all/both – grammar chart

all, both – quantifiers

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all/all the; both/both (the)

We can use both or both the/my/etc. + noun in the same way to refer to two people or things.

  • Both students/Both the students passed the exam. 
  • They won both matches/both the matches.  

We use all + noun (without the) to refer to things/people in general.

  • All students hate homework. (all + plural countable nouns)
  • All music makes people feel something. (all + uncountable nouns)

We use all + the/my/etc. + noun to refer to particular people or things.

  • All the students in my class hate homework. (all the + plural countable nouns)
  • All the music I download makes me feel something. (all the + uncountable nouns)


all (of) the; both (of the)

We can use all/both + of before both/all of the/my/Tom’s + noun. But it is often omitted.

  • All (of) the students in my class hate homework.
  • Both (of the) students passed the exam. 

But we cannot use both/all of + noun when there isn’t a determiner, i.e. the, my, this etc., before the noun.

  • All/Both of the students passed the exam. (But NOT All/Both of students)


all/both: word order with pronouns


all of us / both of them / etc. (subject)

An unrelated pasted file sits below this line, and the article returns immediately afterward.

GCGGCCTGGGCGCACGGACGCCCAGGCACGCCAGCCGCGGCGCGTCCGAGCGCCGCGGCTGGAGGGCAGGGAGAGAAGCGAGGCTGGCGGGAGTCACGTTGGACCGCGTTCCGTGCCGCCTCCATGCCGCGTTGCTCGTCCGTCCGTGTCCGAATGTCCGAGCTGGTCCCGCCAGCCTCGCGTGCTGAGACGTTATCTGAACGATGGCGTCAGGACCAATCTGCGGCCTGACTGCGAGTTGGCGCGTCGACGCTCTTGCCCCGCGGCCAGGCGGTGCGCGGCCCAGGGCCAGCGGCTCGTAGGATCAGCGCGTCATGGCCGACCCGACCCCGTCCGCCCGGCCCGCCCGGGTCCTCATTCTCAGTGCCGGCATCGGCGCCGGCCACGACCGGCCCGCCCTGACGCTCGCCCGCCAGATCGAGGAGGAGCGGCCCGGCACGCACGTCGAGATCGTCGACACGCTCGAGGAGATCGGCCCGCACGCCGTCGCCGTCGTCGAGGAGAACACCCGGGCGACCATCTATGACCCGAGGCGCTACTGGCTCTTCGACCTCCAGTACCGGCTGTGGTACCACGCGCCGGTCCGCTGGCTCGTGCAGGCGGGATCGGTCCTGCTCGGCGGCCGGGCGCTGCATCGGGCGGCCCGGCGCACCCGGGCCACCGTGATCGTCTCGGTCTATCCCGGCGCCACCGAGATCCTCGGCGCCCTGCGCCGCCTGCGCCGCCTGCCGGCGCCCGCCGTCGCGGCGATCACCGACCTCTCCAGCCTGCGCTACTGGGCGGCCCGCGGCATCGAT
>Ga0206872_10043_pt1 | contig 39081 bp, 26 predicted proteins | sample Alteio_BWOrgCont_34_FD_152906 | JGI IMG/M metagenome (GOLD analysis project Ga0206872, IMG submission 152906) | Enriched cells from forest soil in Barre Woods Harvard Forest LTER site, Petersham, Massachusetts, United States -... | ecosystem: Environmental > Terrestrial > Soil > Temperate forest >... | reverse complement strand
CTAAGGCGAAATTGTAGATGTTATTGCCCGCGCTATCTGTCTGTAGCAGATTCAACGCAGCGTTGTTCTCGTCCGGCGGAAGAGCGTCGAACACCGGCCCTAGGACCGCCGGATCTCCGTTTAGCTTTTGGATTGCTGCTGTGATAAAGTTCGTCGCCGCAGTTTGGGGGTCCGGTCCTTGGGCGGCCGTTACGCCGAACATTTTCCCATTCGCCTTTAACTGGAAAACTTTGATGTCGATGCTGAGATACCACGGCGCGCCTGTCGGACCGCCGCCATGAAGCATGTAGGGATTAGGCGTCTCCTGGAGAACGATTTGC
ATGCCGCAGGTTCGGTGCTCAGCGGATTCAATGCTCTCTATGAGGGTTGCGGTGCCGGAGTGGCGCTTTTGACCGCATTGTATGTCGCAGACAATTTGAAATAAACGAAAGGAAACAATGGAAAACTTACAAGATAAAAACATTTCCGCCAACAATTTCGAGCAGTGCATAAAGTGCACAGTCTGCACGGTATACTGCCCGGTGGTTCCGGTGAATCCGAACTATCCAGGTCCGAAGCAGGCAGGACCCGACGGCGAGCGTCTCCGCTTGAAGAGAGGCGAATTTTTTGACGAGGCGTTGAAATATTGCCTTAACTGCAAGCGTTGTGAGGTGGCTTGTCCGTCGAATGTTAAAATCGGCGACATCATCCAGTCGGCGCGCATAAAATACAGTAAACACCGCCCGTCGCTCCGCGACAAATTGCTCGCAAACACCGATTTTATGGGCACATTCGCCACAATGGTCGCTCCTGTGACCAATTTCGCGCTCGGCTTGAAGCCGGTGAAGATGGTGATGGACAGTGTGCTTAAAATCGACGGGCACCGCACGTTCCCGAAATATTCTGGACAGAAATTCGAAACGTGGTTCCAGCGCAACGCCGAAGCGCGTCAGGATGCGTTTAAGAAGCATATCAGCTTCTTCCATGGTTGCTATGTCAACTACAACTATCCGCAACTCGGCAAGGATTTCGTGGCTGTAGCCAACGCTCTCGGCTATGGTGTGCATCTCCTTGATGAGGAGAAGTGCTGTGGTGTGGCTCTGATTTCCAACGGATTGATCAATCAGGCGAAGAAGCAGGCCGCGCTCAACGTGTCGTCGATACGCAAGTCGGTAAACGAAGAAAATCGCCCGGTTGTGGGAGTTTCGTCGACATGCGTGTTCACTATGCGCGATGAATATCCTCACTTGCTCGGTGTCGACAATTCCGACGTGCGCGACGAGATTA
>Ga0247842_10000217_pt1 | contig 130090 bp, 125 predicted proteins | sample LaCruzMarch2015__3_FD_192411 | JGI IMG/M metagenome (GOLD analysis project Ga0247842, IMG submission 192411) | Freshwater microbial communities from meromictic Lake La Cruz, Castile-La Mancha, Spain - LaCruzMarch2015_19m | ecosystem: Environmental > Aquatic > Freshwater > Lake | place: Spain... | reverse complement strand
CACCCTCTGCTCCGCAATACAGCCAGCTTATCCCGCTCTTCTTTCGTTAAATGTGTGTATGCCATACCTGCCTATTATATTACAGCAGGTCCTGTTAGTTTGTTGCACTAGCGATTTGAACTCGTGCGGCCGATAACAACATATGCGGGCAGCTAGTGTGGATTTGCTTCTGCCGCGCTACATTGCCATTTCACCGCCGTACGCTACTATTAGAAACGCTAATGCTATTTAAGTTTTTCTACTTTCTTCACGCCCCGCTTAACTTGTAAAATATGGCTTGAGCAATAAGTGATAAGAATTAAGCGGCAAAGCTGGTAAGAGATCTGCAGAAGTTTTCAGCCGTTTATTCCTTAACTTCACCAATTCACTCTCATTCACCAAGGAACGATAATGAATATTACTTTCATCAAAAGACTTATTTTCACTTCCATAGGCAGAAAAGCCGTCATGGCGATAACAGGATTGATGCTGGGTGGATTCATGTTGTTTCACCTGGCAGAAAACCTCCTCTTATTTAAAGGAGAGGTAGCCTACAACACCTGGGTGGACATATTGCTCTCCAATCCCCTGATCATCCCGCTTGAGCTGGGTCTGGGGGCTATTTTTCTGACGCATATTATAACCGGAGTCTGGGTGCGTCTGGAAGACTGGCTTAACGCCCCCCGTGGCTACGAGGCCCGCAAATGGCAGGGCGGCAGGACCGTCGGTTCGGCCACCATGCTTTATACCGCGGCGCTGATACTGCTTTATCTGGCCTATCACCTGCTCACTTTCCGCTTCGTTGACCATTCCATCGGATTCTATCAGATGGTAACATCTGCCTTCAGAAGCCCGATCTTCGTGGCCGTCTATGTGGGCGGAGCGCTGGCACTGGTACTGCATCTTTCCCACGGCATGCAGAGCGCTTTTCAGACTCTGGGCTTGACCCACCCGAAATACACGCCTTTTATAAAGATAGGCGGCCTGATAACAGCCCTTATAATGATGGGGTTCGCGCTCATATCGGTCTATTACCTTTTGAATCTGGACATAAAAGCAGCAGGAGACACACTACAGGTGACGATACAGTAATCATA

We can use all/both of + you/us/them before a verb (as the subject of a sentence).

  • All of us were at the party.
  • Both of them are wrong. 

Note that of is necessary; we cannot omit it.

  • All of us were at the party. (NOT All us were at the party.)


us all / them both / etc. (object)

We can use you/us/them + all/both after a verb (as the object of a sentence).

  • The judge sent them all to jail. (=The judge sent all of them to jail.)
  • She loves them both(=She loves both of them.)


all/both: word order with verbs (mid position)

All and both can be used in mid position. Mid position is:

➪ before the verb.

  • We both like going to the cinema. (=Both of us like going to the cinema.)
  • They all left without saying goodbye. (=All of them left without saying goodbye.)

➪ after the verb be when it’s the only verb in a sentence.

  • The boys were all happy. (=All the boys were happy.)
  • The players are both tired. (=Both [the] players are tired.)

➪ after an auxiliary verb, or after the first auxiliary verb if there is more than one.

  • They are all going to disappear. (=All of them are going to disappear.)
  • The robbers have both been arrested. (=Both [the] robbers have been arrested.)

➪ In questions mid position is after the subject.

  • Have they both finished?